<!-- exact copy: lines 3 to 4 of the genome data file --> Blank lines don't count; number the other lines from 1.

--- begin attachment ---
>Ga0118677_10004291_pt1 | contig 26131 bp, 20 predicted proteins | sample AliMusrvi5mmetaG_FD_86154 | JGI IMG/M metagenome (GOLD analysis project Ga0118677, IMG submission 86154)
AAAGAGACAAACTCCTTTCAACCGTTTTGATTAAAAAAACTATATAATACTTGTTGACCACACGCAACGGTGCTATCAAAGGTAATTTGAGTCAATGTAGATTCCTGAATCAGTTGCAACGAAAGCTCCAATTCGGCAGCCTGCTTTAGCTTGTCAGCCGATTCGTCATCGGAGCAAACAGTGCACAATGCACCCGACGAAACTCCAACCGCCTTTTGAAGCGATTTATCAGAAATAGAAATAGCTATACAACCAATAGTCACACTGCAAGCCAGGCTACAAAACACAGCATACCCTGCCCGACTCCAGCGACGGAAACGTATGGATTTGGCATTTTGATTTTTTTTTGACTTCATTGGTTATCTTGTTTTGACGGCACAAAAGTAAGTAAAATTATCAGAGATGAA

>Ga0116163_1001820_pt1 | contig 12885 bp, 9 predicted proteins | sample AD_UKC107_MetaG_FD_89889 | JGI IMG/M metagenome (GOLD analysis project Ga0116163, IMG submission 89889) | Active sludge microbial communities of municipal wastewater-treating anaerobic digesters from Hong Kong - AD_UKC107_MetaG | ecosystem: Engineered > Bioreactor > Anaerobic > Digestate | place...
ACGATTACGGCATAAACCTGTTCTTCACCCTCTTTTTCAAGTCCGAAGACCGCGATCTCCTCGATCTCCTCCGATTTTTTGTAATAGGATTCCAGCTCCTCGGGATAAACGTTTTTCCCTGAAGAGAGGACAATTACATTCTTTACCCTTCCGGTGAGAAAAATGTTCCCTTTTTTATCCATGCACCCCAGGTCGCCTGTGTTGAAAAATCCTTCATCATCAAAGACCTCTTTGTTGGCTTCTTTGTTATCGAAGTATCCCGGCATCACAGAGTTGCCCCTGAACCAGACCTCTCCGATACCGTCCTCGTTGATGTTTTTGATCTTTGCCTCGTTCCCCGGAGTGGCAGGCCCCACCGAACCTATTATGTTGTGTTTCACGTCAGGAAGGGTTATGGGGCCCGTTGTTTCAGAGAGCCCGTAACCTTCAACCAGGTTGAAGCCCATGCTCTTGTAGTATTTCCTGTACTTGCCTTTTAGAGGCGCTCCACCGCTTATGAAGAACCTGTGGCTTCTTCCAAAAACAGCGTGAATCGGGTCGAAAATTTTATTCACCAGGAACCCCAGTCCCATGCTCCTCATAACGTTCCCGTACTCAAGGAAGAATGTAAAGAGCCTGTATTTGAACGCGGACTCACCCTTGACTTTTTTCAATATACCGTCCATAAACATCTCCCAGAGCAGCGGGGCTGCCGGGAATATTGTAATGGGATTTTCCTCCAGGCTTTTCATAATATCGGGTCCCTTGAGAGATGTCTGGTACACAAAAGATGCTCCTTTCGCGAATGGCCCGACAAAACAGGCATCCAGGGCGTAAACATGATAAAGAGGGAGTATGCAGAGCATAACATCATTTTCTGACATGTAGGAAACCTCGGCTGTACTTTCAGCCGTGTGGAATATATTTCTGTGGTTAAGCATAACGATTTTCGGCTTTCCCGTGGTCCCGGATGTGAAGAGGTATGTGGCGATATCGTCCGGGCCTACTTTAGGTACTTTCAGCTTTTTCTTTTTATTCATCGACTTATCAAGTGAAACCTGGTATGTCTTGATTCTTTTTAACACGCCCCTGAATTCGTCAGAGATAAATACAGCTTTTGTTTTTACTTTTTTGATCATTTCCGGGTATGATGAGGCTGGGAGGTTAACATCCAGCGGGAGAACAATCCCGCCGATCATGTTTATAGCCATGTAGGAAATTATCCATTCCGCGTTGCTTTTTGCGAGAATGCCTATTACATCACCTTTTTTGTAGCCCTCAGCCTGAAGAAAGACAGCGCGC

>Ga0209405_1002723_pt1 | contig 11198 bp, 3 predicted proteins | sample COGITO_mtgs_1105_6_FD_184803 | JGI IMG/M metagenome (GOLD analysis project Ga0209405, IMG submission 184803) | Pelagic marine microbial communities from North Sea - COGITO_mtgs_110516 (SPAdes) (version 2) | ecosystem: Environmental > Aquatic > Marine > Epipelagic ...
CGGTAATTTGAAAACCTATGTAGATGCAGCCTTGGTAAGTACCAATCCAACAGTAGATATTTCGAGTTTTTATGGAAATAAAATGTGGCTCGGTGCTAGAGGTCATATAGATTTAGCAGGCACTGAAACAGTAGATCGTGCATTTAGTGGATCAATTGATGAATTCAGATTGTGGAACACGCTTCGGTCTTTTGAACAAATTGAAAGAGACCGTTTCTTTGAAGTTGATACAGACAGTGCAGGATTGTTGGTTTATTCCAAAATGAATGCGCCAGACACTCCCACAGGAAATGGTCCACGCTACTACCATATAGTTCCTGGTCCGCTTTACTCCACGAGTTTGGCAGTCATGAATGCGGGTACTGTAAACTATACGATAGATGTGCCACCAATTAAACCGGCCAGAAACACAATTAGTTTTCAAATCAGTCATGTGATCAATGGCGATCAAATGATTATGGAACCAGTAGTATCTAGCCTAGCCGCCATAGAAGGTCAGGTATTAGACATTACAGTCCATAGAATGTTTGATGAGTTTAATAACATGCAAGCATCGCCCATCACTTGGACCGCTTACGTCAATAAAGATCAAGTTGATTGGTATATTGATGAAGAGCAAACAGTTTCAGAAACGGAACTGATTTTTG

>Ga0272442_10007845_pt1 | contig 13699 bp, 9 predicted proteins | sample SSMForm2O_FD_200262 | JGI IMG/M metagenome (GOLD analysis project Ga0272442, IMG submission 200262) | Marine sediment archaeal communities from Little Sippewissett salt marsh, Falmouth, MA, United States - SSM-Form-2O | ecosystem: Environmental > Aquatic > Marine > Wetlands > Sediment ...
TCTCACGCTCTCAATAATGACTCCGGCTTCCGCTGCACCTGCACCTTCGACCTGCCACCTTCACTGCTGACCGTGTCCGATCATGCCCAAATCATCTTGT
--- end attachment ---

>Ga0116163_1001820_pt1 | contig 12885 bp, 9 predicted proteins | sample AD_UKC107_MetaG_FD_89889 | JGI IMG/M metagenome (GOLD analysis project Ga0116163, IMG submission 89889) | Active sludge microbial communities of municipal wastewater-treating anaerobic digesters from Hong Kong - AD_UKC107_MetaG | ecosystem: Engineered > Bioreactor > Anaerobic > Digestate | place...
ACGATTACGGCATAAACCTGTTCTTCACCCTCTTTTTCAAGTCCGAAGACCGCGATCTCCTCGATCTCCTCCGATTTTTTGTAATAGGATTCCAGCTCCTCGGGATAAACGTTTTTCCCTGAAGAGAGGACAATTACATTCTTTACCCTTCCGGTGAGAAAAATGTTCCCTTTTTTATCCATGCACCCCAGGTCGCCTGTGTTGAAAAATCCTTCATCATCAAAGACCTCTTTGTTGGCTTCTTTGTTATCGAAGTATCCCGGCATCACAGAGTTGCCCCTGAACCAGACCTCTCCGATACCGTCCTCGTTGATGTTTTTGATCTTTGCCTCGTTCCCCGGAGTGGCAGGCCCCACCGAACCTATTATGTTGTGTTTCACGTCAGGAAGGGTTATGGGGCCCGTTGTTTCAGAGAGCCCGTAACCTTCAACCAGGTTGAAGCCCATGCTCTTGTAGTATTTCCTGTACTTGCCTTTTAGAGGCGCTCCACCGCTTATGAAGAACCTGTGGCTTCTTCCAAAAACAGCGTGAATCGGGTCGAAAATTTTATTCACCAGGAACCCCAGTCCCATGCTCCTCATAACGTTCCCGTACTCAAGGAAGAATGTAAAGAGCCTGTATTTGAACGCGGACTCACCCTTGACTTTTTTCAATATACCGTCCATAAACATCTCCCAGAGCAGCGGGGCTGCCGGGAATATTGTAATGGGATTTTCCTCCAGGCTTTTCATAATATCGGGTCCCTTGAGAGATGTCTGGTACACAAAAGATGCTCCTTTCGCGAATGGCCCGACAAAACAGGCATCCAGGGCGTAAACATGATAAAGAGGGAGTATGCAGAGCATAACATCATTTTCTGACATGTAGGAAACCTCGGCTGTACTTTCAGCCGTGTGGAATATATTTCTGTGGTTAAGCATAACGATTTTCGGCTTTCCCGTGGTCCCGGATGTGAAGAGGTATGTGGCGATATCGTCCGGGCCTACTTTAGGTACTTTCAGCTTTTTCTTTTTATTCATCGACTTATCAAGTGAAACCTGGTATGTCTTGATTCTTTTTAACACGCCCCTGAATTCGTCAGAGATAAATACAGCTTTTGTTTTTACTTTTTTGATCATTTCCGGGTATGATGAGGCTGGGAGGTTAACATCCAGCGGGAGAACAATCCCGCCGATCATGTTTATAGCCATGTAGGAAATTATCCATTCCGCGTTGCTTTTTGCGAGAATGCCTATTACATCACCTTTTTTGTAGCCCTCAGCCTGAAGAAAGACAGCGCGC